Challenges Seen for California’s Advanced Clean Fleets Rule
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PORTLAND, Ore. — Clean transportation advocates are in a race to transform the trucking industry in California as the state moves closer to a mandate requiring zero-emission vehicles by 2035.
The Advanced Clean Fleets rule, enacted by the California Air Resources Board, will transform the state’s sizable ports industry — which supports more than 30,000 drayage trucks traveling more than a billion miles annually — away from diesel power toward electric mobility.
The regulation has been criticized by a number of trucking stakeholders, including American Trucking Associations, who say the regulation’s timelines are unrealistic.
Rewiring an industry on this scale will take the collaboration of dozens of local and state leaders spanning utilities, labor and community groups and truck makers. One looming challenge will be the equitable transformation for small operators, who will also have to phase out their fossil fuel vehicles for new models, with new operational abilities, said Matt Leducq, CEO of Forum Mobility, a provider of heavy-duty vehicle charging services.
“It’s easy to make mandates. It’s harder to make them equitable,” Leducq said on a May 17 panel at the Forth Roadmap conference in Portland, Ore. “We can’t just do mandates and say, ‘thou shalt do it.’ It’s got to be done in a way that is equitable. It’s got to be accessible to the people who move our goods. And it takes a lot of work.”
The state has partnered its mandates with a range of incentives like the Carl Moyer Memorial Air Quality Standards Attainment Program, which provides grant funding for small operators to make the transition.
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Groups like the Los Angeles Cleantech Incubator have been working with communities, utilities and operators to devise a plan for placing charging infrastructure, a capital investment that will top $280 million in Los Angeles County alone. (That investment is tripled when considering the truck recharging needs in neighboring Riverside and San Bernardino counties.)
“The concerns are not only where do you want to alleviate pollution in the near-term, but also, where do you want trucks to not be driving because of safety concerns, coming through residential areas,” said Jack Symington, senior program manager for transportation at LACI, during the panel.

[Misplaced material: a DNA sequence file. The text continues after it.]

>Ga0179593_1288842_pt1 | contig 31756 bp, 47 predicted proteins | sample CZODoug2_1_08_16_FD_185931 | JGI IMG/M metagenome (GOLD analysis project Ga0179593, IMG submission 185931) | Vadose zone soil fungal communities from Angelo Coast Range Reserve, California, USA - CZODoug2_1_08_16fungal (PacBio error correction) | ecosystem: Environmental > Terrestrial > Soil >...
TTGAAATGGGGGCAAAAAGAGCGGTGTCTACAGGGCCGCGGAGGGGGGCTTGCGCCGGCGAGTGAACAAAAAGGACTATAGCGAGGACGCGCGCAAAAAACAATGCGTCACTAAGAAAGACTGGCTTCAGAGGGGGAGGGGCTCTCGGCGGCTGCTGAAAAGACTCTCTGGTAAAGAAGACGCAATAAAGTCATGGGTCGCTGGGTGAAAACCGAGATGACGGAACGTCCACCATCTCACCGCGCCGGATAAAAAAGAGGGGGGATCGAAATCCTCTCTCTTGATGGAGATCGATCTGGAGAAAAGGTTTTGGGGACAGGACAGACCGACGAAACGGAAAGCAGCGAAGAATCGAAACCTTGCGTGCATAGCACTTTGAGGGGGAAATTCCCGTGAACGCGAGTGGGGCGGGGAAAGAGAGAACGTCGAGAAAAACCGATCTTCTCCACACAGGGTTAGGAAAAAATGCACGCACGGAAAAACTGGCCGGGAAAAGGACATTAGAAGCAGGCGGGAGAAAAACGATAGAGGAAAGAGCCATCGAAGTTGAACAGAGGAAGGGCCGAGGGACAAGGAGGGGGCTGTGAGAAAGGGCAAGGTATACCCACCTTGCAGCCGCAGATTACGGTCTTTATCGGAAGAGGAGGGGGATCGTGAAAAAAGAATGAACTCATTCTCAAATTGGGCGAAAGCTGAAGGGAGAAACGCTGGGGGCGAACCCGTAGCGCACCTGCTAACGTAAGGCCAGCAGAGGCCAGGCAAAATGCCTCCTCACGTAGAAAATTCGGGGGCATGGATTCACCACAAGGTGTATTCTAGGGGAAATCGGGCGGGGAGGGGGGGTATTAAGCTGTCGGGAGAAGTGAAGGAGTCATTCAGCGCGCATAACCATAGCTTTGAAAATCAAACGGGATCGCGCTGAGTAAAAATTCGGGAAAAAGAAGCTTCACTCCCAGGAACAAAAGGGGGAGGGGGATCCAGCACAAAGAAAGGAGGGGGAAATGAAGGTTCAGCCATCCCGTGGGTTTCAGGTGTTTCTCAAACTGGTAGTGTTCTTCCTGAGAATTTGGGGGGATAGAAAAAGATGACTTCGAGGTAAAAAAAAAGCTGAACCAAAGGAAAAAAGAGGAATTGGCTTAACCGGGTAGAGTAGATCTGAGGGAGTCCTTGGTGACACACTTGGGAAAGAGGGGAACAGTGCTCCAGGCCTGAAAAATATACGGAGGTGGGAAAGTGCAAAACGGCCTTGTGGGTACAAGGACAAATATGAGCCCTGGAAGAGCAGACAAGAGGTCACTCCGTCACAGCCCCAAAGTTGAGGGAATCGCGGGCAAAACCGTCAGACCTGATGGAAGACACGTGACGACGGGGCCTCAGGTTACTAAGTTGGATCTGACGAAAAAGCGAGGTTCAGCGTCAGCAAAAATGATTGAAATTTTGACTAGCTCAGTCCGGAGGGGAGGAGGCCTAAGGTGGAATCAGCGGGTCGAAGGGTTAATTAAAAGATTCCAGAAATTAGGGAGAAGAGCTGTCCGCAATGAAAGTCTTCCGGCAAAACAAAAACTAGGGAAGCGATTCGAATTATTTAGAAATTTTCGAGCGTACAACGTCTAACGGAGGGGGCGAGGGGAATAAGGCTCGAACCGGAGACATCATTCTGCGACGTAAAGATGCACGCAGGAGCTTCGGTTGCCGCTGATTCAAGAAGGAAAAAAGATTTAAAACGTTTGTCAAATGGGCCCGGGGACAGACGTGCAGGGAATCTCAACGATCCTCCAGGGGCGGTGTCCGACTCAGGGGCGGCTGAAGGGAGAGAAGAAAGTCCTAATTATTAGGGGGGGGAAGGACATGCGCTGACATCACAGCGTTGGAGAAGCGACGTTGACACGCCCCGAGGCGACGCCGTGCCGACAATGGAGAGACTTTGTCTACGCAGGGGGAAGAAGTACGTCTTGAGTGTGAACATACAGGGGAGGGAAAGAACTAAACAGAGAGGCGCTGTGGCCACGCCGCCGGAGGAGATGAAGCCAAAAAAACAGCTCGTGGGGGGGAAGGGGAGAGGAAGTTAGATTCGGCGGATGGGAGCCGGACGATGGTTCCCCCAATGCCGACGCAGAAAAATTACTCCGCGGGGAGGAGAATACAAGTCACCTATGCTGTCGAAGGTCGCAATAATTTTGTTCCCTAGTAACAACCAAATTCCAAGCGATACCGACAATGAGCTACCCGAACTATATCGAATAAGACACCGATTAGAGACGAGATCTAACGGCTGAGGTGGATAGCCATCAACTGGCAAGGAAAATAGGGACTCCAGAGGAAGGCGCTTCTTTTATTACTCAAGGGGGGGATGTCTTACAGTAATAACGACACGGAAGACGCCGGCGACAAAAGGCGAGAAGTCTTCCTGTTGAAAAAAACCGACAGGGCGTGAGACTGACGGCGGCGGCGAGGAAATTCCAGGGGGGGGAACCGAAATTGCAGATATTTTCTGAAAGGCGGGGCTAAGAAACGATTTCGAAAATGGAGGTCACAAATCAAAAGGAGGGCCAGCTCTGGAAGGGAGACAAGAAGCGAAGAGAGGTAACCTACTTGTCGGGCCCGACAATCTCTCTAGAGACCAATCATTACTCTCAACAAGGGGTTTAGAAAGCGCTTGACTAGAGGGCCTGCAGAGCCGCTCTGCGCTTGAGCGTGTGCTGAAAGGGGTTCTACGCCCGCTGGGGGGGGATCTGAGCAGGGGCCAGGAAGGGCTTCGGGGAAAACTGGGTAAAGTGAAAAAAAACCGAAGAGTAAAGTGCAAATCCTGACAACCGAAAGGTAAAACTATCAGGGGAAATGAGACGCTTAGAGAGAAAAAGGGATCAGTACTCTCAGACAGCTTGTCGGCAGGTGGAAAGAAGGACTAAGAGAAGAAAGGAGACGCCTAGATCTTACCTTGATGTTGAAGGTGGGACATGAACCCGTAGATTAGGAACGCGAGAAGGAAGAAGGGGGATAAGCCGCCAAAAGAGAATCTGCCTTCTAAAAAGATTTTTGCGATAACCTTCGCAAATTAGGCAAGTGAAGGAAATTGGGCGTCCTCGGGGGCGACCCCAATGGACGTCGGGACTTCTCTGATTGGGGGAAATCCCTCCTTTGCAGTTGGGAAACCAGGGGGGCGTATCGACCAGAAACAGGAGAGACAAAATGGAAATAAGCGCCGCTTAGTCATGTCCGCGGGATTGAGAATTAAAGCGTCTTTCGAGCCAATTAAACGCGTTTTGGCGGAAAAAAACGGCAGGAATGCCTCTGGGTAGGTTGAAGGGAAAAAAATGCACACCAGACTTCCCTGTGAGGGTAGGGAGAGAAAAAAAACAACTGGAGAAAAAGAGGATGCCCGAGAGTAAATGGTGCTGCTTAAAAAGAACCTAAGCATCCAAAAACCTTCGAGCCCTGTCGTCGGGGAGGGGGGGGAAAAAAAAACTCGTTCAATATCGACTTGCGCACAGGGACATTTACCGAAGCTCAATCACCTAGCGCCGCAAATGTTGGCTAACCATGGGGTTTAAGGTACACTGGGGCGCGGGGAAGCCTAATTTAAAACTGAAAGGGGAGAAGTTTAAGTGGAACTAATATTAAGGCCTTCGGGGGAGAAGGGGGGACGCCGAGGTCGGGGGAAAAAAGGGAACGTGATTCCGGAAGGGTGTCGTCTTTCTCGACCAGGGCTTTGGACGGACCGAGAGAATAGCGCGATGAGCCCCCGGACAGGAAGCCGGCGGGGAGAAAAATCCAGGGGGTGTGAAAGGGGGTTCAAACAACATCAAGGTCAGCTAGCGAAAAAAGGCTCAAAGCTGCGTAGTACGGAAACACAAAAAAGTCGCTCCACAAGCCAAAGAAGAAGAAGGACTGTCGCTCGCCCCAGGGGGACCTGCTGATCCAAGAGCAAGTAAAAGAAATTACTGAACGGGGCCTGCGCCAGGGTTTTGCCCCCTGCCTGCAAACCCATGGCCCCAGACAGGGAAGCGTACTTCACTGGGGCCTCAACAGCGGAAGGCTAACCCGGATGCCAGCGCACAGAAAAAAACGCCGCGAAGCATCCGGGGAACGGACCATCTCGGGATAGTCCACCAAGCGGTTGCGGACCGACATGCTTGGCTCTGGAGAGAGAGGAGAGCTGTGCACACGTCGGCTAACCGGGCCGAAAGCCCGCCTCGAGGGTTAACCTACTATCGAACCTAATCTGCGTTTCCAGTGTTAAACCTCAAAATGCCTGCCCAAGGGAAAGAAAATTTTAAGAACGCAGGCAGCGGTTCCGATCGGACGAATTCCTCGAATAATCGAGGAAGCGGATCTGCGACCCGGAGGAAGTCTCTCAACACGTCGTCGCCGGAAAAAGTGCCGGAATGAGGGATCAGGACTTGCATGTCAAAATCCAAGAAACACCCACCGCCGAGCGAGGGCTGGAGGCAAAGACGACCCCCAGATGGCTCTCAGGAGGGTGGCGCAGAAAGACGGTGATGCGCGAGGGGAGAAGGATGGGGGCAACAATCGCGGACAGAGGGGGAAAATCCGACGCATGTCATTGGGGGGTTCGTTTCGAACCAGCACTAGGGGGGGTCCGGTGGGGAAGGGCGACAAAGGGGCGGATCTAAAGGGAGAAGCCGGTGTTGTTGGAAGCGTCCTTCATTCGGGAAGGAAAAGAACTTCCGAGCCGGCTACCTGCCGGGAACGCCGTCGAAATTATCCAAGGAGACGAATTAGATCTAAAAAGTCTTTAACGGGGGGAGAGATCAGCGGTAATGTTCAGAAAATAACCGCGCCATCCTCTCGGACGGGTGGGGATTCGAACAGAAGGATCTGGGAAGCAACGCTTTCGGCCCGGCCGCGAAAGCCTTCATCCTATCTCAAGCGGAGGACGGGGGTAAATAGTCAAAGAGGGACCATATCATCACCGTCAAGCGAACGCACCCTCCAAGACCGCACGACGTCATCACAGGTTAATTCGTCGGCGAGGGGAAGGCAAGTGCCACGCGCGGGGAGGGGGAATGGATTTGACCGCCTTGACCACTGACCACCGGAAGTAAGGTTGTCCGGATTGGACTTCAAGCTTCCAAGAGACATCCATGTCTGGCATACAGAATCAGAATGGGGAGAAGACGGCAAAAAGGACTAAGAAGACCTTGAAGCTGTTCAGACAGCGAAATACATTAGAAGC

Meanwhile, the South Coast Air Quality Management District has been involved with the Joint Electric Trucks Scaling Initiative (JETSI) in Southern California to deploy 100 drayage trucks, complete with charging infrastructure. The project includes partnerships with Daimler Truck North America and Volvo Trucks North America, and also includes the development of microgrids, DC fast chargers and more.
“We know the technologies work. They’re commercially available. So basically, how can we help these fleets to basically make that next step up?” said Patricia Kwon, program supervisor for technology demonstration with the South Coast Air Quality Management District.
The demonstration project began in late 2021, with both sites still in active construction. The trucks are expected to be operational by mid-June, said Kwon, speaking on a panel exploring electrified medium- and heavy-duty vehicles.
“This is not just a technology project. It’s also a community and stakeholder outreach project. It’s a workforce development project. There are a lot of kind of equity and scale priorities,” she added.
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“California’s got a lot of carrots,” said Leducq, pointing to the dozens of incentive programs and other initiatives the state has developed to make this transition a reality. “It’s a complicated thing to get access to these things.”
“I would say we really just need to focus on doing this well, and right,” he added. “And making sure that the drivers of those fleets and those carriers have more money in their pocket the next year than they did the year before.”
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